23] developed an empirical correlation to predict E

_{static} from E

_{dynamic} especially for sandstone formation. The developed equation (Equation (5)) is based on the triaxial tests conducted on 22 sandstone core samples:

E_{static} and E_{dynamic} are in GPa.

Mahmoud et al. [

24] developed empirical correlations for E

_{static} estimation for different rock types. The developed correlations do not require the knowledge of E

_{dynamic} and they directly evaluated E

_{static} based on the bulk density, shear, and compressional time data.

It is clear from the literature that obtaining the E_{static} required retrieve cores from specific depth of the well which is costly and time consuming which required to perform the laboratory analysis. In addition, the analysis will be performed for specific well which cannot easily generalized through the entire field while using the developed empirical correlations had their own limitations such as core type, data range and accuracy. The main objective of this study is to develop an ANN model to predict E_{static} from the well logs using a real field data (592 core and log data points) which were collected from the whole sandstone field. Furthermore, a new empirical correlation will be developed for estimating E_{static} for sandstone reservoirs; the correlation is developed based on the extracted weights and biases of the optimized ANN model.

## 2. Uses of Artificial Intelligence in Estimating Rock Mechanical Parameters

The use of artificial intelligence (AI) techniques in many scientific fields, including the petroleum industry, started in the early 1990s. Since then many publications have treated various areas of petroleum engineering, including the prediction of the bubble point pressure, evaluation of drilling mud, interpretation of the well log data, reservoir characterization, recovery factor estimation, optimization of rate of penetration, and many more.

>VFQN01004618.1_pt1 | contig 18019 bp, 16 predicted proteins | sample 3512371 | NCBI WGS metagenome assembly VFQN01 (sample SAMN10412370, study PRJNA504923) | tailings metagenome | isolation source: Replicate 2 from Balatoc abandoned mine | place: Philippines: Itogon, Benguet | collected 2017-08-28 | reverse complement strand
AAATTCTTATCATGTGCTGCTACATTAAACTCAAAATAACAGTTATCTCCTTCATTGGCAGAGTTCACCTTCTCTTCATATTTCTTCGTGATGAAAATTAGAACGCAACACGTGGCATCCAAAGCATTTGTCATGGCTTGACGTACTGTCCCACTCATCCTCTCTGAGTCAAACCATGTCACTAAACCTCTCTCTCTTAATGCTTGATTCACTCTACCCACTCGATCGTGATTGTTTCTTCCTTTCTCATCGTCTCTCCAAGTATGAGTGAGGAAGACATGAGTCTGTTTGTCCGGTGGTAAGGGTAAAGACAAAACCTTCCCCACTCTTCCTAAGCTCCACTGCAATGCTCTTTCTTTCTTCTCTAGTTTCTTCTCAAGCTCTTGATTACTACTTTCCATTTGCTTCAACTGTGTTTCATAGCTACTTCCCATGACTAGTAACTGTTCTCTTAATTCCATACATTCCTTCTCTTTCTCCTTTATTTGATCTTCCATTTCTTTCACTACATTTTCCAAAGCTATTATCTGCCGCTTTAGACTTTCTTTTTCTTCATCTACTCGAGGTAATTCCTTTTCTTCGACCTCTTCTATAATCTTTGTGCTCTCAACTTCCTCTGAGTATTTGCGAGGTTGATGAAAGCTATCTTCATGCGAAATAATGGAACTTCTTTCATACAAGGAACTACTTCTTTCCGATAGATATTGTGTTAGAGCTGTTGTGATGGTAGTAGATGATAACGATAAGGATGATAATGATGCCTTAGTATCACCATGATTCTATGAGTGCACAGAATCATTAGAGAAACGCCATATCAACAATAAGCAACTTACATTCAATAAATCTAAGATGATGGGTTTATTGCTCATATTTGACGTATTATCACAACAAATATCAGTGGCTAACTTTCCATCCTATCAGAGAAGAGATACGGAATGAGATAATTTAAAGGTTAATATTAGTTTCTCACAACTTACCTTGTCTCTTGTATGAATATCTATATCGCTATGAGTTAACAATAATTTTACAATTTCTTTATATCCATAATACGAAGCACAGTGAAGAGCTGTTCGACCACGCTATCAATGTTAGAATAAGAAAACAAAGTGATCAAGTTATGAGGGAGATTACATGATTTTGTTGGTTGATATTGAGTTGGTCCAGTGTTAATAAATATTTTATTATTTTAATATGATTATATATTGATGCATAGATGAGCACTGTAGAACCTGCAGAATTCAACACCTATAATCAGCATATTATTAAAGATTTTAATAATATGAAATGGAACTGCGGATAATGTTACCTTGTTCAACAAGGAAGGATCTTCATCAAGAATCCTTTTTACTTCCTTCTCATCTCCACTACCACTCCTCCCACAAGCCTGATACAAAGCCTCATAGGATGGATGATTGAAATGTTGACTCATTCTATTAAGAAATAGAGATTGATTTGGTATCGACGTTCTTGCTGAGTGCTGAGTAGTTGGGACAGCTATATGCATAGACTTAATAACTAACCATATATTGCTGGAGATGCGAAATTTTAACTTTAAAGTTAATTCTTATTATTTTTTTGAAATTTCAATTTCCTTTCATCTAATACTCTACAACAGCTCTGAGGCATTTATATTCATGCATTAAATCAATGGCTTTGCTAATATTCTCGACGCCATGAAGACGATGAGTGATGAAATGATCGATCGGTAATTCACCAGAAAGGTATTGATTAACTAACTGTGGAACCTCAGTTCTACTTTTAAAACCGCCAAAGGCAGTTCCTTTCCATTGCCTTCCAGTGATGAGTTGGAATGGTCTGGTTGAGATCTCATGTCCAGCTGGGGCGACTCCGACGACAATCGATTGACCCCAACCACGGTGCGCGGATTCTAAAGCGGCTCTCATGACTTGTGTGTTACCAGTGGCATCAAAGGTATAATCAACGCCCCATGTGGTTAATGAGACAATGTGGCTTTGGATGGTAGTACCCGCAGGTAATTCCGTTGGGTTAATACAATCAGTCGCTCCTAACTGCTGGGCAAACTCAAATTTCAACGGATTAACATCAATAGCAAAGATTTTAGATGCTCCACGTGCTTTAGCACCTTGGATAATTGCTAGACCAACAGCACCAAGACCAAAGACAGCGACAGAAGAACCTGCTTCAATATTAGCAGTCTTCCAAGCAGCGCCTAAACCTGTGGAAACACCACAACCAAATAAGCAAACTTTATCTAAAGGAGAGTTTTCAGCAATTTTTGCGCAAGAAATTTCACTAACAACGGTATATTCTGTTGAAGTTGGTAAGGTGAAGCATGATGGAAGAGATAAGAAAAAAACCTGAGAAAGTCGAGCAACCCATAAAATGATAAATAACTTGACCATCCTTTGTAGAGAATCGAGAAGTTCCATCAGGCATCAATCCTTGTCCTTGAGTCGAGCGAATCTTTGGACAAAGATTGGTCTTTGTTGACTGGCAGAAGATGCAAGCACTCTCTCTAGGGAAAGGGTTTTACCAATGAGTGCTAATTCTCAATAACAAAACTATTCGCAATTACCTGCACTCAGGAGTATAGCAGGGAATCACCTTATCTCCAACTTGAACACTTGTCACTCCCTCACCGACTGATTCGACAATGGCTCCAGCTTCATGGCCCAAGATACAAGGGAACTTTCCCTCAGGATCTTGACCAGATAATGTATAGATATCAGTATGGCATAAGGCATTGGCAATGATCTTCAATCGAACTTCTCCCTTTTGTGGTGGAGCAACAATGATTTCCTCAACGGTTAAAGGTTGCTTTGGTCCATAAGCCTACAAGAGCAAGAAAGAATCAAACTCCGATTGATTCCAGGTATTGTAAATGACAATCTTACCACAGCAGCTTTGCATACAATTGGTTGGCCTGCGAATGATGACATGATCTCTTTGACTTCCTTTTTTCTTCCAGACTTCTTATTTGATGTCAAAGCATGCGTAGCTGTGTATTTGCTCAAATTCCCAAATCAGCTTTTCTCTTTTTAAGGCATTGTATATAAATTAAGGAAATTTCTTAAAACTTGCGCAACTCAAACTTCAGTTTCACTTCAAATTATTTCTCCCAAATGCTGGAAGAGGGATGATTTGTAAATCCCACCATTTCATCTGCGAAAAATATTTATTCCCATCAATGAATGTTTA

Recent publications (2016–2018) reported several studies that used AI in estimating rock mechanical parameters. These studies used various AI techniques to: predict failure parameter for carbonates [

25]; compare ANN, ANFIS, and SVM in predicting static Poisson’s ratio [

26]; develop empirical correlation for static Young’s modulus [

27]; develop an ANN-based correlation to predict sonic transit time [

28]; estimation of the unconfined compressive strength (UCS) based on the ANN [

29]; and use ANN in estimating Young’s modulus, Poisson’s ratio, and UCS from log data [

30].

## 3. Methodology

An artificial neural network (ANN) is an artificial intelligence technique developed to enable estimation, classification, identification, decision making by a machine program in various conditions or situations. Different ANN structures are currently available; the simplest ANN structure is called the multi-layered perceptron (MLP) which is used in this study. The MLP consists of a single input layer, one or several hidden layers (mid-layers) and one output layer.

The performance of the ANN depends on many design parameters, such as the training/testing dataset ratio, number of the hidden (training) layers, the number of neurons in each training layer, and the training and transferring functions. The optimization of different combinations of these design parameters requires a long computational time.

Differential evolution (DE) is an accurate, reliable, fast, and robust optimization technique, which has been used to solve effectively different numerical optimization problems. The main limitation for the DE is the need to set the values of the DE control parameters which is problem-dependent, thus, parameter tuning is time-consuming. Omran et al. [

31] developed the self-adaptive differential evolution (SaDE) algorithm, which does not require parameter tuning.

In this study, the SaDE optimization algorithm will be used to speed up the optimization process to select the different design parameters of the ANN model to predict E_{static}. A new empirical correlation for estimating E_{static} for sandstone reservoirs will be developed based on the extracted weights and biases of the optimized ANN model.

#### 3.1. Data Preparation

In this study, the ANN model was trained using well log data of bulk density, compressional time, and shear time as inputs to predict the core-derived E

_{static} as an output. The input well log data has been selected based on their correlation coefficient with E

_{static}, the importance of the input parameters considered in this study in estimating E

_{static} is reported by several previous studies. Eissa and Kazi [

20] confirmed the ability of improving E

_{static} prediction by incorporating the formation density, and the necessity of E

_{dynamic}, which is dependent on the compressional and shear transit times as reported by several previous studies [

21,

22,

23,

24].